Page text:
The 4C’s of Diamonds, Cut, Color, Clarity & Carat Weight
There are five grades of Cut quality recognized by GIA: Excellent, Very Good, Good, Fair and Poor.
Diamond Clarity Refers to the Absence of Inclusions and Blemishes
Natural diamonds are the result of carbon exposed to tremendous heat and pressure deep in the earth. This process can result in a variety of internal characteristics called ‘inclusions’ and external characteristics called ‘blemishes.’
Evaluating diamond clarity involves determining the number, size, relief, nature, and position of these characteristics, as well as how these affect the overall appearance of the stone. While no diamond is perfectly pure, the closer it comes, the higher its value.
The GIA Diamond Clarity Scale has 6 categories, some of which are divided, for a total of 11 specific grades.
- Flawless (FL)
- No inclusions and no blemishes visible under 10x magnification
- Internally Flawless (IF)
- No inclusions visible under 10x magnification
- Very, Very Slightly Included (VVS1 and VVS2)
- Inclusions so slight they are difficult for a skilled grader to see under 10x magnification
- Very Slightly Included (VS1 and VS2)
- Inclusions are observed with effort under 10x magnification, but can be characterized as minor
- Slightly Included (SI1 and SI2)
- Inclusions are noticeable under 10x magnification
- Included (I1, I2, and I3)
- Inclusions are obvious under 10x magnification which may affect transparency and brilliance
The diamond color evaluation of most gem-quality diamonds is based on the absence of color. A chemically pure and structurally perfect diamond has no hue, like a drop of pure water, and consequently, a higher value. GIA’s diamond D-to-Z color-grading scale is the industry’s most widely accepted grading system. The scale begins with the letter D, representing colorless, and continues, with increasing presence of color, to the letter Z.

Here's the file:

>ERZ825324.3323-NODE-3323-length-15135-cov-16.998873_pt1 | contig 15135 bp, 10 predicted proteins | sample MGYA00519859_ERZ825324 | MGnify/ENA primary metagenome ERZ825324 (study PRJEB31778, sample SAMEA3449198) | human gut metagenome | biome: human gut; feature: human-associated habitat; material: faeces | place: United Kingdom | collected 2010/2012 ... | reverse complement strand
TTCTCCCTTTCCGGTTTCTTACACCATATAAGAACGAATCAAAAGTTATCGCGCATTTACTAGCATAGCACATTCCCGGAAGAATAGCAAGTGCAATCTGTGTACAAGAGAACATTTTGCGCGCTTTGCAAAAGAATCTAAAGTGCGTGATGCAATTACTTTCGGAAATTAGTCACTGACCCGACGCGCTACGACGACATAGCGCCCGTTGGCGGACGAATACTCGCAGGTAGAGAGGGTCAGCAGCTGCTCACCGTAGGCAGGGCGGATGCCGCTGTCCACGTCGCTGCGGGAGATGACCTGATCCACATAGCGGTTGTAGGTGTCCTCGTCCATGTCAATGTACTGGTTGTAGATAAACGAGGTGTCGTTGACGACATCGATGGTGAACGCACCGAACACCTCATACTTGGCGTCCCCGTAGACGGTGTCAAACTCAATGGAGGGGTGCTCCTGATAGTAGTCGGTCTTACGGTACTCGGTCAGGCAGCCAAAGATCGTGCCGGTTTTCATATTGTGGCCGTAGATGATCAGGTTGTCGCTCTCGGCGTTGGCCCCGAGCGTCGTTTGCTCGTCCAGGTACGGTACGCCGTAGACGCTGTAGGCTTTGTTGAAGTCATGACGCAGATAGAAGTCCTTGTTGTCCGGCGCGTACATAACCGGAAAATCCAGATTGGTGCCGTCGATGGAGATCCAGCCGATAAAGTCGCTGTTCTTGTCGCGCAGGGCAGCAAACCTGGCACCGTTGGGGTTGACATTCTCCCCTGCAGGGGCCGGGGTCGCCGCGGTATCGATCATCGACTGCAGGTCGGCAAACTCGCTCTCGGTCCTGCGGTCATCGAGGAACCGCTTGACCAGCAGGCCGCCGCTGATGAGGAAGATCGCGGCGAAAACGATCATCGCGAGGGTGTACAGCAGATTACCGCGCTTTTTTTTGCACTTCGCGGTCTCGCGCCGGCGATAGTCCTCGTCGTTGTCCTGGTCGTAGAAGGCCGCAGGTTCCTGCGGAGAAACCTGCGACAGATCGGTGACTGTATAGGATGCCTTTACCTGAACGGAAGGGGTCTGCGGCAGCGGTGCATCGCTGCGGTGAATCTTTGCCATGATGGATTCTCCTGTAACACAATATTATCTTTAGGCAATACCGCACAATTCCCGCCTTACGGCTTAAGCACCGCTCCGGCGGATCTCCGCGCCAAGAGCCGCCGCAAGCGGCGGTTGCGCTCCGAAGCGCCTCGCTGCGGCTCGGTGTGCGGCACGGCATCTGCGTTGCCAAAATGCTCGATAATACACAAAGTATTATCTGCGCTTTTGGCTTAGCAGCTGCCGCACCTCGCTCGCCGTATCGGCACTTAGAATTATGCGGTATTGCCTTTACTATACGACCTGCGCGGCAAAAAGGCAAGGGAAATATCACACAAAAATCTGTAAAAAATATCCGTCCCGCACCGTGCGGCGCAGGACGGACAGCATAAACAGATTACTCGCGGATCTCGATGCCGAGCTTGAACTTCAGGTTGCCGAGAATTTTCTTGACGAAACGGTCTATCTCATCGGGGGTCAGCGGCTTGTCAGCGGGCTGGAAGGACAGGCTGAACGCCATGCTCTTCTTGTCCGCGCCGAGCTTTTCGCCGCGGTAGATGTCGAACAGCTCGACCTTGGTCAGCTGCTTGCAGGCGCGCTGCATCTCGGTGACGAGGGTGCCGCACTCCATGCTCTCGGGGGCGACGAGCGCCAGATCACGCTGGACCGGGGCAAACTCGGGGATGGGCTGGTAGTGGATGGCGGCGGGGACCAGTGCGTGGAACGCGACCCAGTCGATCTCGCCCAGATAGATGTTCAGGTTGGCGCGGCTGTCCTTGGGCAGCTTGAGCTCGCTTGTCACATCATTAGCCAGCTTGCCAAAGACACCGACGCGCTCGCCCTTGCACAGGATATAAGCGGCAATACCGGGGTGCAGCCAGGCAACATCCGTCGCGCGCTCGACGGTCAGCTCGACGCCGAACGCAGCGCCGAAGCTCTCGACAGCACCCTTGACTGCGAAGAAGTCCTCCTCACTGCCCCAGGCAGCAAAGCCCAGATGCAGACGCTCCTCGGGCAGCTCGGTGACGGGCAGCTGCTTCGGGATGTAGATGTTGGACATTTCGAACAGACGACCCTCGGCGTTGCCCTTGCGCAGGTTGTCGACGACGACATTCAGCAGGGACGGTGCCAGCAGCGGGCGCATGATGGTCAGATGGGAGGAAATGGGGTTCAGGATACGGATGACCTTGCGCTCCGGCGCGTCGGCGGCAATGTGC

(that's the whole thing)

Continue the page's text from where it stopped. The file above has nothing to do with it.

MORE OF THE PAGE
While the vast majority of diamonds fall in the D-to-Z color range, nature occasionally produces diamonds with a naturally occurring blue, brown, pink, deep yellow or even green hue. The geological conditions required to yield these colors are rare, making diamonds with distinct and naturally occurring shades scarce and highly prized.
Unlike colorless and near-colorless diamonds, fancy-color diamonds are evaluated less for brilliance or fire and more for color intensity. Shades that are deep and distinct are rated higher than weak or pale shades.
GIA grades fancy colored diamonds describing their color in terms of hue, tone and saturation. A fancy color grader selects one of 27 hues, then describes tone and saturation with terms such as “Fancy Light,” “Fancy Intense,” and “Fancy Vivid.” The color system GIA developed is used worldwide.
The carat is the diamond’s physical weight measured in metric carats. One carat equals 1/5 gram and is subdivided into 100 points. Carat weight is the most objective of the 4Cs. It involves no estimates, comparisons or judgments.
For more information please visit www.4cs.gia.edu
GIA Certified Diamonds and AGS (American Gem Society) Certified Diamonds are loose diamonds, not set in a ring or other setting, that have been certified by the aforementioned institute. The certificate tells the exact weight and measurements of a diamond, along with the cut and quality. This is like the life of the diamond and proof of it’s identity and value.
A certificate is not the same as an appraisal, it does not place a monetary value on a gem. The GIA and AGS are the most noted institutes that certify diamonds, and the most trusted, but there are many labs that will issue certificates. However, it’s advised to get the credentials of the certifying lab before purchase.